These engineering students noticed a significant shortage of sign language interpreters in the world – which is why they created a robotic arm to lend a hand.
“Project Aslan” is a user-friendly and low-cost humanoid robot that translates speech into sign language.
Aslan, which is an acronym for “Antwerp’s Sign Language Actuating Node” was designed by three students at the University of Antwerp who wanted to “to reduce the communication barrier between the hearing and the deaf community.”
“Because of his innovative design, Aslan stays affordable, without losing durability,” says the students. “The use of 3D-printing technology makes it possible to cut the production costs, as well as carrying out modifications or repairs when necessary.”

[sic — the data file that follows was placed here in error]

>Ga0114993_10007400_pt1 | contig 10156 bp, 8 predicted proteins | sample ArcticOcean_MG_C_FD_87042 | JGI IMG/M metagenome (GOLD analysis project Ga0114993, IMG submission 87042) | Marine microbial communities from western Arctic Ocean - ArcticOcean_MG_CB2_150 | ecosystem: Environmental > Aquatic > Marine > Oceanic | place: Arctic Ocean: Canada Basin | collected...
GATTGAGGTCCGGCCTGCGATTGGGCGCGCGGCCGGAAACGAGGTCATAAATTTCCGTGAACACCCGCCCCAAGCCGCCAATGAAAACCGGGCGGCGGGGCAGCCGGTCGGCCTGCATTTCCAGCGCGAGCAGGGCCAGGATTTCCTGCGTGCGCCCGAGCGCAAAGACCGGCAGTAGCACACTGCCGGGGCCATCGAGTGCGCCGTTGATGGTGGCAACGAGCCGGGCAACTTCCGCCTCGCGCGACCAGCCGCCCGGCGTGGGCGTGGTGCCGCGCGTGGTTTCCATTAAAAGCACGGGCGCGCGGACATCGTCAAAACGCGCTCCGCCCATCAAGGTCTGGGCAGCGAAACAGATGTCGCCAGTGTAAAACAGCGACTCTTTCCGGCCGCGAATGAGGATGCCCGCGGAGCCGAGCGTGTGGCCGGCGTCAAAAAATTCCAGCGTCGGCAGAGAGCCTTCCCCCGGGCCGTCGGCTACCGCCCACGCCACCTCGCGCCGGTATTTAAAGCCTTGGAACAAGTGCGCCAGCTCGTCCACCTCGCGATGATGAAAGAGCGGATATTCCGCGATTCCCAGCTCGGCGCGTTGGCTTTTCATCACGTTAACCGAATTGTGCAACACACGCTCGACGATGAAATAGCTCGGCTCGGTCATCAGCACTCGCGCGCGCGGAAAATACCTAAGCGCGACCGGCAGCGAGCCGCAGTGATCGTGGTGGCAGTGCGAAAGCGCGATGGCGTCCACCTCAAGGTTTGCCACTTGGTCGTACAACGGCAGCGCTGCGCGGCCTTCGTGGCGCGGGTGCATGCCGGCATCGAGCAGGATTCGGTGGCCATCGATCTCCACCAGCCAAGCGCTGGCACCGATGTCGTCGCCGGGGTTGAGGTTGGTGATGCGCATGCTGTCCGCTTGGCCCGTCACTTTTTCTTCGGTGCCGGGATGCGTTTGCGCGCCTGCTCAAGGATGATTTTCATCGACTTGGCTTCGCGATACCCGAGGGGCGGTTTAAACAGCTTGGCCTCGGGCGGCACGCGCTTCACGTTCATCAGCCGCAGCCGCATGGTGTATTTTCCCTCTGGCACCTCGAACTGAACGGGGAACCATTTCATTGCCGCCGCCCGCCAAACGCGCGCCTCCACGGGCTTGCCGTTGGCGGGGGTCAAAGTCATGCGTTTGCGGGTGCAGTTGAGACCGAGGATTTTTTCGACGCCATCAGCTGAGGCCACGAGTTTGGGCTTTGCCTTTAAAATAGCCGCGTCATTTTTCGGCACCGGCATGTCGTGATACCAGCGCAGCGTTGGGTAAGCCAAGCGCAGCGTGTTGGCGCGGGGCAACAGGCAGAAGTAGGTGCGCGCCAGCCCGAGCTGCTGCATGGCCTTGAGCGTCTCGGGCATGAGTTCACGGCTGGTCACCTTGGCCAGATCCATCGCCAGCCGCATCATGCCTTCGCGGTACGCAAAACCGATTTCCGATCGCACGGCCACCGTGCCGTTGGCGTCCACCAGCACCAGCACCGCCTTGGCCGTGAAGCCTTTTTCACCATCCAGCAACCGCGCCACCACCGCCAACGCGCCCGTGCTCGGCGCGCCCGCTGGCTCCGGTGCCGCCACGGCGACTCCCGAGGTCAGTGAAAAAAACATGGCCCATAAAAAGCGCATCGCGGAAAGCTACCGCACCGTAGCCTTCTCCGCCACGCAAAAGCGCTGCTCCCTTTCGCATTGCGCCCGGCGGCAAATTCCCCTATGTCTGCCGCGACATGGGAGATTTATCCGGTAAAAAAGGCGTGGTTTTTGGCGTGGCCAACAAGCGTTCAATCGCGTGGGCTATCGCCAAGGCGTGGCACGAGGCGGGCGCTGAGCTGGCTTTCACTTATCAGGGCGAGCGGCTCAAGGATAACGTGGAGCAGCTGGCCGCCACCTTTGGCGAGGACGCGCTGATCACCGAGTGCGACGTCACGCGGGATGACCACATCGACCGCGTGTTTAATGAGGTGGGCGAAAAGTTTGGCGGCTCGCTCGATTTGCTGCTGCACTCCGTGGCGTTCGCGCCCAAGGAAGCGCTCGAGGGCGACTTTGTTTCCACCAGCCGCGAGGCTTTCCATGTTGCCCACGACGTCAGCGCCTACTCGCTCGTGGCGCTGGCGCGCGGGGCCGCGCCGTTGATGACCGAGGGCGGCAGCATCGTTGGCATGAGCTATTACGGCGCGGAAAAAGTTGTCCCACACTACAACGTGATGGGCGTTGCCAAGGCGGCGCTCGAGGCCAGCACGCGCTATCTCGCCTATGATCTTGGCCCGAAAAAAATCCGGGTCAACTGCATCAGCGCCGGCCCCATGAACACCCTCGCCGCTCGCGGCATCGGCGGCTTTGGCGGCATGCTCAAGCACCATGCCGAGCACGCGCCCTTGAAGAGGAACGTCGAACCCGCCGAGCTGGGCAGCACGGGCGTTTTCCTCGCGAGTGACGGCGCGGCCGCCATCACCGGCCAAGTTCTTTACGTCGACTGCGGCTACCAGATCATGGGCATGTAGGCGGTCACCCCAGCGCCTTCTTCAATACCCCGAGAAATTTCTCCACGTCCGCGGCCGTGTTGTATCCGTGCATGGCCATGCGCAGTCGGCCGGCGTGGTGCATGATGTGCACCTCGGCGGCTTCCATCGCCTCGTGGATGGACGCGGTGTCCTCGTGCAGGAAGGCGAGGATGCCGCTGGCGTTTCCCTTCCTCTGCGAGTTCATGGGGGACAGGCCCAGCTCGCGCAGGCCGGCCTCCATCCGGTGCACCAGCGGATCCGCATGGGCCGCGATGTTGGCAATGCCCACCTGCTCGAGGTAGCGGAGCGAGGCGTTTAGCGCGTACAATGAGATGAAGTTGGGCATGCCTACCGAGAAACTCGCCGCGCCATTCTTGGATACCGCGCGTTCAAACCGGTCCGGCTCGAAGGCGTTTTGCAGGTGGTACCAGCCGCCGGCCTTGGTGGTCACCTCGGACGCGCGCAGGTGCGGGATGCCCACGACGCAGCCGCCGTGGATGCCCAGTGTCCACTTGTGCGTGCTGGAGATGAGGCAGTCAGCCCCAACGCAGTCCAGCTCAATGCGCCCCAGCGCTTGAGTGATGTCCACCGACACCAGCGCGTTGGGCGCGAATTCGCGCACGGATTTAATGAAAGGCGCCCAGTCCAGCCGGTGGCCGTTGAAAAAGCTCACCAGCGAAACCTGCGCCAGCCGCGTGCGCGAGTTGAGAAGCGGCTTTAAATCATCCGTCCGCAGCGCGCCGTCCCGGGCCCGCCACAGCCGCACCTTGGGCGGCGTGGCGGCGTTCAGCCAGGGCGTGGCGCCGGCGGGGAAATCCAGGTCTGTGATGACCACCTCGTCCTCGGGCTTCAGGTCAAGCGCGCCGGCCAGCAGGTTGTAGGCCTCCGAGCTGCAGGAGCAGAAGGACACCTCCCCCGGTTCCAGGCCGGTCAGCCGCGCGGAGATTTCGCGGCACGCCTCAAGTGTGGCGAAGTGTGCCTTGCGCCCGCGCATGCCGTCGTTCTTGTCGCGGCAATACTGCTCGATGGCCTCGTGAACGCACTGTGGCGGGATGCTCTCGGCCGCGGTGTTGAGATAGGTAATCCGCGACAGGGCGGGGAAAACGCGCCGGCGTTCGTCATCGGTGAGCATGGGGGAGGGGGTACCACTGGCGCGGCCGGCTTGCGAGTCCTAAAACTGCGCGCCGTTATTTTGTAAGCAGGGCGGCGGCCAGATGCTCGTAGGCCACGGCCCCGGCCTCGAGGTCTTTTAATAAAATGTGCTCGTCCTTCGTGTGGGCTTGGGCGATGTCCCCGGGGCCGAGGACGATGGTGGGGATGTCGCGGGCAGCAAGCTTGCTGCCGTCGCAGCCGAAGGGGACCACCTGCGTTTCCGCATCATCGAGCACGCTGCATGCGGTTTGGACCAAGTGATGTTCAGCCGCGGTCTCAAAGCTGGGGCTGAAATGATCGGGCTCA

Robotics teacher Erwin Smet says: “A deaf person who needs to appear in court, a deaf person following a lesson in a classroom somewhere. These are all circumstances where a deaf person needs a sign language interpreter, but where often such an interpreter is not readily available. This is where a low-cost option, like Aslan can offer a solution.”
Since the parts are all 3D-printed, Project Aslan can be manufactured and assembled in over 140 countries that have access to the technology.
The team is currently working on creating a second robotic arm to work with the first, as well as an expressive face that can help convey meaning. Additionally, the students are exploring the possibilities of connecting a webcam to Project Aslan so users can teach the robot new signs.
Once the project is finished, they plan on making the designs open-source for everyone.
(WATCH the device in action below)